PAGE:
Jen & Kellee over at Teach Mentor Texts host a meme every Monday that invites people to share the children's and young adult books they have been reading over the past week and what they plan on reading the following week.
You may find more complete information about what I am reading at Goodreads.com or by clicking on the Goodreads widget along the side of my blog.
It is hard to choose a favorite between these because they are all so different, survival, animal fantasy, and realistic fiction. Summer of the Swans moved me, Mrs. Frisby and the Rats of NIMH entertained me, and Julie of the Wolves made me question. The questioning led me to this review at the website Alaska Native Knowledge Network. I wish that Jean Craighead George had done a little more consulting before publishing, but the writing itself was well done. There were some inaccuracies and though I am sure she felt she was honoring the indigenous people, I am not sure that it turned out that way.
I read too many picture books to share them all, but these were two that I really enjoyed. Both show a unique culture and family. Saltypie (my favorite book of the week) is a piece of history from the author's own life. Tim Tingle is quickly becoming an author that I want to know more about. I am always excited to see literature that presents modern Native Americans in daily life. A Mango in the Hand was very fun and I think that it would work well as a read aloud and could be used for discussion about proverbs and maybe as a jumpstart for some writing.
I loved reading this great poetry collection related to the life and works of Marc Chagall. Fun fact learned: The title of the Broadway musical Fiddler on the Roof was inspired by one of his paintings. Cool.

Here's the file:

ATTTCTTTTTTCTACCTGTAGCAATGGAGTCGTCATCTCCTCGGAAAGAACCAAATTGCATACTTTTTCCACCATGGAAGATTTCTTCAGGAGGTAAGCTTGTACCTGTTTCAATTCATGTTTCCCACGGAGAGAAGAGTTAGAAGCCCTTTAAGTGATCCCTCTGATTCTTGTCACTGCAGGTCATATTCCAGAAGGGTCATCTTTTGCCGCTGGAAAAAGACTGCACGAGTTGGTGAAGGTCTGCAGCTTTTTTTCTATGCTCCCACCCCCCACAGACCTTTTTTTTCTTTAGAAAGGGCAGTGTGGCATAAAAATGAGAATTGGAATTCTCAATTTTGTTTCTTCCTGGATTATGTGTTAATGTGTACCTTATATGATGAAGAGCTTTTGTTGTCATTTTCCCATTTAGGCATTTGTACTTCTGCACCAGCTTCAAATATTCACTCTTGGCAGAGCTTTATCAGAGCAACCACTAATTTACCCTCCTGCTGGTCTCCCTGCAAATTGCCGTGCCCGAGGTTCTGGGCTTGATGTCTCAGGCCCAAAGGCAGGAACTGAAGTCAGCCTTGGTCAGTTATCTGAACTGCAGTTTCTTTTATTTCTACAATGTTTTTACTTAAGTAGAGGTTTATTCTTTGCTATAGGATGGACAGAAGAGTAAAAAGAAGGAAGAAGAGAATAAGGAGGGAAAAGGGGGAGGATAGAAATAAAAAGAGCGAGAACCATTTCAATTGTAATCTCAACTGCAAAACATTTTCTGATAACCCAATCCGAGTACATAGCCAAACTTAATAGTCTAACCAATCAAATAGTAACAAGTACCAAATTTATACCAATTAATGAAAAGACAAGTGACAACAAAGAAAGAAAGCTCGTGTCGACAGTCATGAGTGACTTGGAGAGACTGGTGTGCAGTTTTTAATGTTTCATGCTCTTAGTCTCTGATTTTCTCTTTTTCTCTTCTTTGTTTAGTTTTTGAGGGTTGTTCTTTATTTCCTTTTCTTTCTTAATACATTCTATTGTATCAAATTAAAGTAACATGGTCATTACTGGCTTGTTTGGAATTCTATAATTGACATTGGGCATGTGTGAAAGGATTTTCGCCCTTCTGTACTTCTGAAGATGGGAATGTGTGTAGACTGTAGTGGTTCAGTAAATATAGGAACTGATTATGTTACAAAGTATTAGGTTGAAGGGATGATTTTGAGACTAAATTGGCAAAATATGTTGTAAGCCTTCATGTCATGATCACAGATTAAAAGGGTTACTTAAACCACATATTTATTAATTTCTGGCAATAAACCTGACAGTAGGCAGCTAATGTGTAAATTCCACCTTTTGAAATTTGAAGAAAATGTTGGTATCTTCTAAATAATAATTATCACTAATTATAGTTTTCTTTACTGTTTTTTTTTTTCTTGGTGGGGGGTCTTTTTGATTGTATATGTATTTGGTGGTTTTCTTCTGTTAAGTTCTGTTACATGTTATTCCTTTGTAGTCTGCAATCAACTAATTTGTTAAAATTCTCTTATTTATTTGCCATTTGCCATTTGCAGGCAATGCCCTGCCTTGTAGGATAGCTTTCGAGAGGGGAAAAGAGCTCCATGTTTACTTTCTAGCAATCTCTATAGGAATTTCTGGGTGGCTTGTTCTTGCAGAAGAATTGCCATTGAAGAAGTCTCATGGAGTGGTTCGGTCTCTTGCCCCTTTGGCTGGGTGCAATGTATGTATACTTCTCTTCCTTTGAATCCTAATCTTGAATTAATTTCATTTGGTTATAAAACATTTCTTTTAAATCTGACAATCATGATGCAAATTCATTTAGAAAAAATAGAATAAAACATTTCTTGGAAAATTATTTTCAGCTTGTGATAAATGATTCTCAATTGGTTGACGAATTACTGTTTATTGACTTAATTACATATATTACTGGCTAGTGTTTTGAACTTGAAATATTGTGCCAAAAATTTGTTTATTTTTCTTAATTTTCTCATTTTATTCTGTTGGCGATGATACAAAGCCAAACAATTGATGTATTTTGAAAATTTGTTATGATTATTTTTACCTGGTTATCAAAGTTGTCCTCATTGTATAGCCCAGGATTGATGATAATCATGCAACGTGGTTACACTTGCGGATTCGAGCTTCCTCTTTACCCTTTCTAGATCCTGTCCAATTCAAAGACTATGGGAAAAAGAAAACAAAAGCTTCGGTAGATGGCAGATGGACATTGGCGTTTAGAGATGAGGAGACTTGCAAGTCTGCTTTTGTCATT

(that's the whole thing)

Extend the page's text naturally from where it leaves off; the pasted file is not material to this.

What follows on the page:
I thoroughly enjoyed this challenging work. It prompts us to ask several questions when reading information such as: why was it written, whose perspective is presented, is it believable, does it match up with other sources? These are questions that I want my students to ask when they are looking at information online and when they are reading non-fiction texts of any kind. I want them to be thinkers and questioners, not just blind consumers of information. Their teachers need to model this in the classroom.
For the Coming Week: Now that one of my professional books is complete I will look to finish another, but I am not sure yet which one. I will begin reading Slave Dancer for the Newbery Challenge and also work on Laugh with the Moon and of course I will hit some picture books along the way. Since National Novel Writing Month AKA NaNoWriMo begins this week and I have a half-marathon next weekend, my reading may slow down, but it won't come to a complete halt. Have a great week of reading!